Having a certification does more than give you something nice to put on your resume or business cards. It also helps you gain crucial confidence and insights you’ll use to help clients achieve their goals.

One of the challenges that come along with being a nutritionist is that you don’t always know what to expect. For instance, a pregnancy nutrition specialist who helps a new mom-to-be come up with a healthy eating and exercise plan might also end up treating other members of the same family. Or they might need to provide advice tailored to the mother’s diabetes, gluten intolerance, GI health challenges, or other ongoing issues.

Remember: Nutrition is a holistic field that demands a broad awareness of what’s going on in people’s lives. The better you prepare yourself – by getting the right education and going through an appropriate internship – the greater your odds are of actually helping people in a positive way.

What is the Difference Between a Certified Nutritionist and a Registered Dietitian?

The key distinction lies in comparative nutrition education. In the US, a dietitian is someone who’s jumped through the hoops to become a Registered Dietitian. RDs tend to have higher educational qualifications compared to nutritionists.

Do Dieticians and Nutritionists Do the Same Thing?

o Dieticians and Nutritionists Do the Same Thing?

Dietitians and nutritionists both help people find the best food options. Dietitians, however, are certified in helping patients with medical issues, whereas nutritionists are not necessarily certified.

You may remember there’s another title: Registered Dietitian Nutritionist (RDN). This may seem confusing, but it’s the same as an RD. The distinction is mainly a marketing detail meant to signify an important fact: All certified dietitians are also qualified nutritionists by default – because they’ve undergone extensive nutrition education. Someone who is just a nutritionist, on the other hand, might be allowed to practice without needing certification depending on the rules of their state.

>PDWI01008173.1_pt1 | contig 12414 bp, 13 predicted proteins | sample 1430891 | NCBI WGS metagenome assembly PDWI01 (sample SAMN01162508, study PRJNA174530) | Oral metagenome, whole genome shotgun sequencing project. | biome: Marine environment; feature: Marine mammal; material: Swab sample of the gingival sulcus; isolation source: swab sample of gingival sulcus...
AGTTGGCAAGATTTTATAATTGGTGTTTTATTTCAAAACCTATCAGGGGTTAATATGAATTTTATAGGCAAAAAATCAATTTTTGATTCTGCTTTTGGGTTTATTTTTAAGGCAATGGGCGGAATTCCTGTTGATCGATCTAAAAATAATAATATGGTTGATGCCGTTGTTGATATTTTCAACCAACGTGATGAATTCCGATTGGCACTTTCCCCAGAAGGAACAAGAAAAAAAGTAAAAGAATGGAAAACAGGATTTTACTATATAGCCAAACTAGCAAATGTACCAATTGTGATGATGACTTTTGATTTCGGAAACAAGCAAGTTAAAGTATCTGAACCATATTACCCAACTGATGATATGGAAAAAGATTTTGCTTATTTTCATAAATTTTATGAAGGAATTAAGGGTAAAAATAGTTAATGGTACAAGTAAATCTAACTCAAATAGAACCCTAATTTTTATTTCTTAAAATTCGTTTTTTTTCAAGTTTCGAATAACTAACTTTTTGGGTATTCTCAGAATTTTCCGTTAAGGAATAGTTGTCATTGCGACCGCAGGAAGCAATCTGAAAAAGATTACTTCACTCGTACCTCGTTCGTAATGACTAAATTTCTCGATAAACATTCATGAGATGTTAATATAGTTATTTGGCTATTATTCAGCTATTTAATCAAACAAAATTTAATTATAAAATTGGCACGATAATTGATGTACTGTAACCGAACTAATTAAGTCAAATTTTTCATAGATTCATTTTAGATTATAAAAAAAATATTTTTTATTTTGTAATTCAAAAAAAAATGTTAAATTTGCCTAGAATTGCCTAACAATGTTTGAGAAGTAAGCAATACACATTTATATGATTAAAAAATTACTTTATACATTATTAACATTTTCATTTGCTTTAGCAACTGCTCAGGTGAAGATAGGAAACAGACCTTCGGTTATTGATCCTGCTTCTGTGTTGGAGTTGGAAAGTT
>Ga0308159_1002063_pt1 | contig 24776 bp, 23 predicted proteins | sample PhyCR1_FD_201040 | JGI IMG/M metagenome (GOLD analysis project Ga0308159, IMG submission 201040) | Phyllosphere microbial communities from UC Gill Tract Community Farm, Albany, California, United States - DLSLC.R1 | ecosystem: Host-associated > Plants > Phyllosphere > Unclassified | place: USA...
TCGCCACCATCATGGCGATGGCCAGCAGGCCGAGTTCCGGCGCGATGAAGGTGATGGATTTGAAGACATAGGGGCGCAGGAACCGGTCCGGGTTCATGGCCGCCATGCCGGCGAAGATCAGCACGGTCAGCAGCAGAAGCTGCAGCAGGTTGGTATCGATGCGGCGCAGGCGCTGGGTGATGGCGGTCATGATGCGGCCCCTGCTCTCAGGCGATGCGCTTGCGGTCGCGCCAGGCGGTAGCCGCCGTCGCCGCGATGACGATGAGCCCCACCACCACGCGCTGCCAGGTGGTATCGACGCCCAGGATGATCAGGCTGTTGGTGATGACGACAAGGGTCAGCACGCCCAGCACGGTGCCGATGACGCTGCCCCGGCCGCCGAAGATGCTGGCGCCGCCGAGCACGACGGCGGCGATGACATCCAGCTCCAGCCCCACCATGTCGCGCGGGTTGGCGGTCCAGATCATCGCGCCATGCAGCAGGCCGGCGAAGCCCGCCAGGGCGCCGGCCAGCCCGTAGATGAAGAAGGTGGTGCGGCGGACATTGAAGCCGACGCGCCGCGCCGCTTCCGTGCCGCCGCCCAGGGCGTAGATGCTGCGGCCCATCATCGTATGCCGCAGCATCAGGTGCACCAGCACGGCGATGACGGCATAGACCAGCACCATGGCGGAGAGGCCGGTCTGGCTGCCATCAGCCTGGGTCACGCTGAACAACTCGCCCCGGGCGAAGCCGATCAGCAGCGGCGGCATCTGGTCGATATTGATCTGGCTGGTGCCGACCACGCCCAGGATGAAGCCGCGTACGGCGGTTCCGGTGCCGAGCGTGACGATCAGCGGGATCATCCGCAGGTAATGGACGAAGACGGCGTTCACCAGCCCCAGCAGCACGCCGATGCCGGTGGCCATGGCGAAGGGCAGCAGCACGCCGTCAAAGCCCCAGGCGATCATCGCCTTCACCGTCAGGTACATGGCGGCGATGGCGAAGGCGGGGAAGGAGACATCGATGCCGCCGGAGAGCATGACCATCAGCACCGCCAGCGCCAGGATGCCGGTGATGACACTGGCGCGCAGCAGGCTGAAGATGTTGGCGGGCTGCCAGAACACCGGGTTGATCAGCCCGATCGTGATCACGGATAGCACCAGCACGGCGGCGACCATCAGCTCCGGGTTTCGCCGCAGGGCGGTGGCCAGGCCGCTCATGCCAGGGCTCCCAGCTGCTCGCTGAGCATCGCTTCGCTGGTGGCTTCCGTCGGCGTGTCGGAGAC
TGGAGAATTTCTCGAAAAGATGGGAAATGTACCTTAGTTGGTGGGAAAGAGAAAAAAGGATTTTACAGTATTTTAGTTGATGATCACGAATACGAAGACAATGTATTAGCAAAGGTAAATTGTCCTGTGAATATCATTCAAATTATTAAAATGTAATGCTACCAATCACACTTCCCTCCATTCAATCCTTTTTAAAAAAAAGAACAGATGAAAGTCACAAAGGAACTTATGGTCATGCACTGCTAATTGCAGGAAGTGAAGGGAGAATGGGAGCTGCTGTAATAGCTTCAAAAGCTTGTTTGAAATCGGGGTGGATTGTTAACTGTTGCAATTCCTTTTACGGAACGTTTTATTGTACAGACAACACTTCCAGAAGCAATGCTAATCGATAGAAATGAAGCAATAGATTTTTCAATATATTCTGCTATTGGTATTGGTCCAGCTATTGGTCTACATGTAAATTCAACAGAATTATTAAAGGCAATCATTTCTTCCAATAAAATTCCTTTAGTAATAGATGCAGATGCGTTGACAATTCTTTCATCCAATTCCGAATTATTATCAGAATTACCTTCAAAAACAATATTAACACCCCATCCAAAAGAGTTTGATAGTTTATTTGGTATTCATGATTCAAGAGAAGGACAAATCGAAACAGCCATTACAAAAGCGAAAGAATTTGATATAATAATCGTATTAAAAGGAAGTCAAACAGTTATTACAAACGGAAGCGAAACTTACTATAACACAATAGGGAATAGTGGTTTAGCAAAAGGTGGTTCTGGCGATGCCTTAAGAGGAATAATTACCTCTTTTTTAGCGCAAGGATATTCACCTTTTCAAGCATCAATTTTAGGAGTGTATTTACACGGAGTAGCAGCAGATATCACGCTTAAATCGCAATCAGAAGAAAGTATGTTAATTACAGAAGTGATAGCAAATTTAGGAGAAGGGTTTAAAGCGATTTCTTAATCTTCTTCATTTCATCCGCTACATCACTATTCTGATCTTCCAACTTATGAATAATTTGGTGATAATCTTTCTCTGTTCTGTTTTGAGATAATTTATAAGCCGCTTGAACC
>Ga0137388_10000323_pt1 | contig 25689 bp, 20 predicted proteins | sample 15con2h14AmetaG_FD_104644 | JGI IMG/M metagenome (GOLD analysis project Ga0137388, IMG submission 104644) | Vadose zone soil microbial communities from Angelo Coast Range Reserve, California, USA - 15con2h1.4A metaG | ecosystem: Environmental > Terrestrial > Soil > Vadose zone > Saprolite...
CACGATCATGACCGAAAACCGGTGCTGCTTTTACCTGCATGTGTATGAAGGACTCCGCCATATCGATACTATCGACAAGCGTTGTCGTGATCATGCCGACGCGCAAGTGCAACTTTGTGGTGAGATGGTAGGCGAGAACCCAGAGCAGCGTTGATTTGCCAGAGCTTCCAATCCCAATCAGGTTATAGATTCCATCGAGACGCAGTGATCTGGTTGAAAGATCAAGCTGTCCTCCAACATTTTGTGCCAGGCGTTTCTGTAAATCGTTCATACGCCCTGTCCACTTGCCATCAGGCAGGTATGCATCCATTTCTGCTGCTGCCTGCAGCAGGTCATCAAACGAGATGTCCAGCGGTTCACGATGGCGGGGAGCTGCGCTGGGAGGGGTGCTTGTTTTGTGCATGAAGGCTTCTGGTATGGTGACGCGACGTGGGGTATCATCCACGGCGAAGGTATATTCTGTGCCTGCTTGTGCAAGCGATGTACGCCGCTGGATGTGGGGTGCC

What does a certified nutritionist do?

A certified nutritionist’s job consists of helping people meet their health goals through food and nutrition. While this basic description may seem fairly straightforward, the reality is that it spans a wide range of activities.

Some certified nutritionists help patients with serious health issues, such as high cholesterol, obesity, or heart disease. Or, they might help their clients create individualized nourishment plans to lose weight or enhance their athletic performance. In many cases, they work closely with other medical professionals, such as surgeons or doctors who refer their clients for nutritional counseling before they take medication or undergo procedures.

Final Thoughts

Going into nutrition is an excellent career option, and becoming certified is the best way to show you’re truly committed to the profession – and your clients. In addition to improving your odds of landing a good job, certification leaves you better informed on how to help people overcome their health challenges in healthy ways. For some examples of standout professionals who’ve successfully followed this career path – and how competitive the field can be – check out the recruiting criteria at Top Nutrition Coaching.